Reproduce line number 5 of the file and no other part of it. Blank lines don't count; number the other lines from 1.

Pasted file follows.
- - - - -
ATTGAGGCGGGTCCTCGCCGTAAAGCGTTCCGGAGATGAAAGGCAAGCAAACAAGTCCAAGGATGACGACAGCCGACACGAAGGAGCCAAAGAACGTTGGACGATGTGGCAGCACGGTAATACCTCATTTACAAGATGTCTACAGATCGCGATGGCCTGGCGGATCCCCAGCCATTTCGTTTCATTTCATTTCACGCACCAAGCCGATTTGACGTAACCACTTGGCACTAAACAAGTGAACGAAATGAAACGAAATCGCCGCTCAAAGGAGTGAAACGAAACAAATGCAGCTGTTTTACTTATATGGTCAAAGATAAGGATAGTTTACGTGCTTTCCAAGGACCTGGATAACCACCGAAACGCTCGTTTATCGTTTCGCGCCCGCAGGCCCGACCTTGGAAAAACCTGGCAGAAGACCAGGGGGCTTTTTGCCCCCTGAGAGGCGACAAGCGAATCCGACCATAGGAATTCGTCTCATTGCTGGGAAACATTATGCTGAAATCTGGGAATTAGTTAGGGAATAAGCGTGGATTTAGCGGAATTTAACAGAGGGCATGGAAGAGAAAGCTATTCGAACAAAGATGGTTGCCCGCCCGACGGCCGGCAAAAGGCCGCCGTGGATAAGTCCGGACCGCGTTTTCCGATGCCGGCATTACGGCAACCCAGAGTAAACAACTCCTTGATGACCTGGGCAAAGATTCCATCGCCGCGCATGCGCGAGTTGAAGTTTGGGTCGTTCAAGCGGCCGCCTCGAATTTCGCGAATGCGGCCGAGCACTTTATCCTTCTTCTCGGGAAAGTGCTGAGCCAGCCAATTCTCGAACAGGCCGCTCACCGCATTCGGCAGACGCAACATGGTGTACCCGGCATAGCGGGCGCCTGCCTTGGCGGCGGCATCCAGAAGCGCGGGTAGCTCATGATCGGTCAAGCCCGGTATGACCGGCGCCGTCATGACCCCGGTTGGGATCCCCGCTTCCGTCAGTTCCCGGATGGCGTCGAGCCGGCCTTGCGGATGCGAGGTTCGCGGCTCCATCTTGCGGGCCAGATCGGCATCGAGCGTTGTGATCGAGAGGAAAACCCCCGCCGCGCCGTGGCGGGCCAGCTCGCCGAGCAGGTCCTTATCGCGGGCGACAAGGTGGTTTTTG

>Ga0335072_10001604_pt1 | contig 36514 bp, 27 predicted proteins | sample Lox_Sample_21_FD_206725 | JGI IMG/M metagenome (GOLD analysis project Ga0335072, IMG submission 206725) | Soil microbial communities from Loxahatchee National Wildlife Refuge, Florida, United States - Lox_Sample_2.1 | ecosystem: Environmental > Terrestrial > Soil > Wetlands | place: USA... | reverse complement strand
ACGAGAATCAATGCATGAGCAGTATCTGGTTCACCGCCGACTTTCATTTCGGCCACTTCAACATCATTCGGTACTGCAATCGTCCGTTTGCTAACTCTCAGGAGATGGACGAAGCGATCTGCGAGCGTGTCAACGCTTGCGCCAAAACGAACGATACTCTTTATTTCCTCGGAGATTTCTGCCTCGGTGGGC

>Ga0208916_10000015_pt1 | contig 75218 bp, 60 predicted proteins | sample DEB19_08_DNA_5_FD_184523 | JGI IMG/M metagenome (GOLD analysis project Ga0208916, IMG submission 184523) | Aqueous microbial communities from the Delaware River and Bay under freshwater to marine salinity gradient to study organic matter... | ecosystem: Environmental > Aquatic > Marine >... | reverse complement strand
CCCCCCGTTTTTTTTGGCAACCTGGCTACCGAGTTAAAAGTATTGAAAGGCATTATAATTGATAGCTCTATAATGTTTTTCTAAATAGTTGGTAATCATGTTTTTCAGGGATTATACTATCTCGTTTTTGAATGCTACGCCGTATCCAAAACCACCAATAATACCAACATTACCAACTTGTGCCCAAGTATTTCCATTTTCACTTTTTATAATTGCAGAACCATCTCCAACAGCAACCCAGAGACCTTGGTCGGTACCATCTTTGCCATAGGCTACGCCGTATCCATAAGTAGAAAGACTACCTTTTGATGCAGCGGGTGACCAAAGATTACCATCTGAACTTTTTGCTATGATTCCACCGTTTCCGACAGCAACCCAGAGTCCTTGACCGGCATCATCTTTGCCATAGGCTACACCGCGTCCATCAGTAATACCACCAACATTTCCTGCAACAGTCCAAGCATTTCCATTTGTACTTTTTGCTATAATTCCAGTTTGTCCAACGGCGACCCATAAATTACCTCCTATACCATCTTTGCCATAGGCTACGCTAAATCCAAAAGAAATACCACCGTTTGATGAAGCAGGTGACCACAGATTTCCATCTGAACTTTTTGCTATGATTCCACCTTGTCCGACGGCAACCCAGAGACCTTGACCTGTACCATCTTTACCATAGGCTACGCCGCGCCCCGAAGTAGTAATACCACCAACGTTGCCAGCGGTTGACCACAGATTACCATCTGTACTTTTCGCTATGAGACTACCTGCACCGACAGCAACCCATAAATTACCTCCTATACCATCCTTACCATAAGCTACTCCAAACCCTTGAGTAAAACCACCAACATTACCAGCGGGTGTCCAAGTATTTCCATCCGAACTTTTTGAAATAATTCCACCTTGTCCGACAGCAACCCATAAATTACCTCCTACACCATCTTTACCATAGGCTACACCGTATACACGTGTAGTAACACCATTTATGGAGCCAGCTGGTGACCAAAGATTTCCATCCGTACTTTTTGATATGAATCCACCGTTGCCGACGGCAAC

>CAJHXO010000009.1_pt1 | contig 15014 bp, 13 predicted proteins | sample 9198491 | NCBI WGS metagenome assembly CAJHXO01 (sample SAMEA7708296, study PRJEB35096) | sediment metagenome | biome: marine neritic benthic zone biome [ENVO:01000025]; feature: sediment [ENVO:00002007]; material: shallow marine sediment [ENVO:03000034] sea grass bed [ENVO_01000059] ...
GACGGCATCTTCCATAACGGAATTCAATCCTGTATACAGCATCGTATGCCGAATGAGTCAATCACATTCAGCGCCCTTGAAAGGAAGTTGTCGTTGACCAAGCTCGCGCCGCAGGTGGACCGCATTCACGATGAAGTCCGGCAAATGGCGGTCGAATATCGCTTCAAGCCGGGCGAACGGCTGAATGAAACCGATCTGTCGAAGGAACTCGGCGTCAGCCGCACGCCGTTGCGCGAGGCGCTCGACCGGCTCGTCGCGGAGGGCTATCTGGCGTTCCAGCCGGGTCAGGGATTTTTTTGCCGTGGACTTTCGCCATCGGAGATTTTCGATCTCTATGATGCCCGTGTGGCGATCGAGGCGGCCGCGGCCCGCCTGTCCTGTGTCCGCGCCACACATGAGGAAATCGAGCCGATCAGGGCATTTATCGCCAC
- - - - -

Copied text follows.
CCCCCCGTTTTTTTTGGCAACCTGGCTACCGAGTTAAAAGTATTGAAAGGCATTATAATTGATAGCTCTATAATGTTTTTCTAAATAGTTGGTAATCATGTTTTTCAGGGATTATACTATCTCGTTTTTGAATGCTACGCCGTATCCAAAACCACCAATAATACCAACATTACCAACTTGTGCCCAAGTATTTCCATTTTCACTTTTTATAATTGCAGAACCATCTCCAACAGCAACCCAGAGACCTTGGTCGGTACCATCTTTGCCATAGGCTACGCCGTATCCATAAGTAGAAAGACTACCTTTTGATGCAGCGGGTGACCAAAGATTACCATCTGAACTTTTTGCTATGATTCCACCGTTTCCGACAGCAACCCAGAGTCCTTGACCGGCATCATCTTTGCCATAGGCTACACCGCGTCCATCAGTAATACCACCAACATTTCCTGCAACAGTCCAAGCATTTCCATTTGTACTTTTTGCTATAATTCCAGTTTGTCCAACGGCGACCCATAAATTACCTCCTATACCATCTTTGCCATAGGCTACGCTAAATCCAAAAGAAATACCACCGTTTGATGAAGCAGGTGACCACAGATTTCCATCTGAACTTTTTGCTATGATTCCACCTTGTCCGACGGCAACCCAGAGACCTTGACCTGTACCATCTTTACCATAGGCTACGCCGCGCCCCGAAGTAGTAATACCACCAACGTTGCCAGCGGTTGACCACAGATTACCATCTGTACTTTTCGCTATGAGACTACCTGCACCGACAGCAACCCATAAATTACCTCCTATACCATCCTTACCATAAGCTACTCCAAACCCTTGAGTAAAACCACCAACATTACCAGCGGGTGTCCAAGTATTTCCATCCGAACTTTTTGAAATAATTCCACCTTGTCCGACAGCAACCCATAAATTACCTCCTACACCATCTTTACCATAGGCTACACCGTATACACGTGTAGTAACACCATTTATGGAGCCAGCTGGTGACCAAAGATTTCCATCCGTACTTTTTGATATGAATCCACCGTTGCCGACGGCAAC